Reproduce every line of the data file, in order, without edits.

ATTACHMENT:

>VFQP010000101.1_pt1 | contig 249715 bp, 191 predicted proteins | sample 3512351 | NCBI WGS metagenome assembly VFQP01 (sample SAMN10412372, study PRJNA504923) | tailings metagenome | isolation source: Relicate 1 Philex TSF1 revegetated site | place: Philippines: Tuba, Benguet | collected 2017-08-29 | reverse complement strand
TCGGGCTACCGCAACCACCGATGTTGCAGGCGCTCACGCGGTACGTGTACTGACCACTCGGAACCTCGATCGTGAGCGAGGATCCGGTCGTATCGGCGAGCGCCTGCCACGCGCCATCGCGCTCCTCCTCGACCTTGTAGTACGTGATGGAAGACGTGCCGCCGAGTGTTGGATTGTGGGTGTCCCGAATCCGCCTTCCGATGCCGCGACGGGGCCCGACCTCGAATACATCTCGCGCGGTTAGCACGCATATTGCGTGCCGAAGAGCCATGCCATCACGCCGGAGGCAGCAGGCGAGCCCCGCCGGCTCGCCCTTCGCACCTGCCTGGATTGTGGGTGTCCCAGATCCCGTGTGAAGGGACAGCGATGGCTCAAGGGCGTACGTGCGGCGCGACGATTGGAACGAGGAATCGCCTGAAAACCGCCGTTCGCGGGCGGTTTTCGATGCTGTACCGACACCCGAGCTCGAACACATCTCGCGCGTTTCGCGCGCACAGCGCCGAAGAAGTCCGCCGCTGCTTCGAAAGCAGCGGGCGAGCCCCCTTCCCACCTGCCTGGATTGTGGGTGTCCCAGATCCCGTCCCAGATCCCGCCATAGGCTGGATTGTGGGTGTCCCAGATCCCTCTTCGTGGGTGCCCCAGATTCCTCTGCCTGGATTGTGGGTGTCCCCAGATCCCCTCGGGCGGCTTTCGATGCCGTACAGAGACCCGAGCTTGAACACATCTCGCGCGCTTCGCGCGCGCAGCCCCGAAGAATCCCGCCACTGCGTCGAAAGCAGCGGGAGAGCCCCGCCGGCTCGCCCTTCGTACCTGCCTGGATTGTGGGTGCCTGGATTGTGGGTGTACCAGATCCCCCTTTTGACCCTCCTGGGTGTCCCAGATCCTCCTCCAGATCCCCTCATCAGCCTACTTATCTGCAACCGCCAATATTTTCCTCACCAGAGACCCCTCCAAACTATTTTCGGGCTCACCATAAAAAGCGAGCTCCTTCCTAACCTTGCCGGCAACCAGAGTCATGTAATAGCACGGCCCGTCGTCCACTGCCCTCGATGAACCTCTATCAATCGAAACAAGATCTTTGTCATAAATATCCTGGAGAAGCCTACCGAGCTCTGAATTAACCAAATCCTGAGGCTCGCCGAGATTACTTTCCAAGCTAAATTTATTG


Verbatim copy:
>VFQP010000101.1_pt1 | contig 249715 bp, 191 predicted proteins | sample 3512351 | NCBI WGS metagenome assembly VFQP01 (sample SAMN10412372, study PRJNA504923) | tailings metagenome | isolation source: Relicate 1 Philex TSF1 revegetated site | place: Philippines: Tuba, Benguet | collected 2017-08-29 | reverse complement strand
TCGGGCTACCGCAACCACCGATGTTGCAGGCGCTCACGCGGTACGTGTACTGACCACTCGGAACCTCGATCGTGAGCGAGGATCCGGTCGTATCGGCGAGCGCCTGCCACGCGCCATCGCGCTCCTCCTCGACCTTGTAGTACGTGATGGAAGACGTGCCGCCGAGTGTTGGATTGTGGGTGTCCCGAATCCGCCTTCCGATGCCGCGACGGGGCCCGACCTCGAATACATCTCGCGCGGTTAGCACGCATATTGCGTGCCGAAGAGCCATGCCATCACGCCGGAGGCAGCAGGCGAGCCCCGCCGGCTCGCCCTTCGCACCTGCCTGGATTGTGGGTGTCCCAGATCCCGTGTGAAGGGACAGCGATGGCTCAAGGGCGTACGTGCGGCGCGACGATTGGAACGAGGAATCGCCTGAAAACCGCCGTTCGCGGGCGGTTTTCGATGCTGTACCGACACCCGAGCTCGAACACATCTCGCGCGTTTCGCGCGCACAGCGCCGAAGAAGTCCGCCGCTGCTTCGAAAGCAGCGGGCGAGCCCCCTTCCCACCTGCCTGGATTGTGGGTGTCCCAGATCCCGTCCCAGATCCCGCCATAGGCTGGATTGTGGGTGTCCCAGATCCCTCTTCGTGGGTGCCCCAGATTCCTCTGCCTGGATTGTGGGTGTCCCCAGATCCCCTCGGGCGGCTTTCGATGCCGTACAGAGACCCGAGCTTGAACACATCTCGCGCGCTTCGCGCGCGCAGCCCCGAAGAATCCCGCCACTGCGTCGAAAGCAGCGGGAGAGCCCCGCCGGCTCGCCCTTCGTACCTGCCTGGATTGTGGGTGCCTGGATTGTGGGTGTACCAGATCCCCCTTTTGACCCTCCTGGGTGTCCCAGATCCTCCTCCAGATCCCCTCATCAGCCTACTTATCTGCAACCGCCAATATTTTCCTCACCAGAGACCCCTCCAAACTATTTTCGGGCTCACCATAAAAAGCGAGCTCCTTCCTAACCTTGCCGGCAACCAGAGTCATGTAATAGCACGGCCCGTCGTCCACTGCCCTCGATGAACCTCTATCAATCGAAACAAGATCTTTGTCATAAATATCCTGGAGAAGCCTACCGAGCTCTGAATTAACCAAATCCTGAGGCTCGCCGAGATTACTTTCCAAGCTAAATTTATTG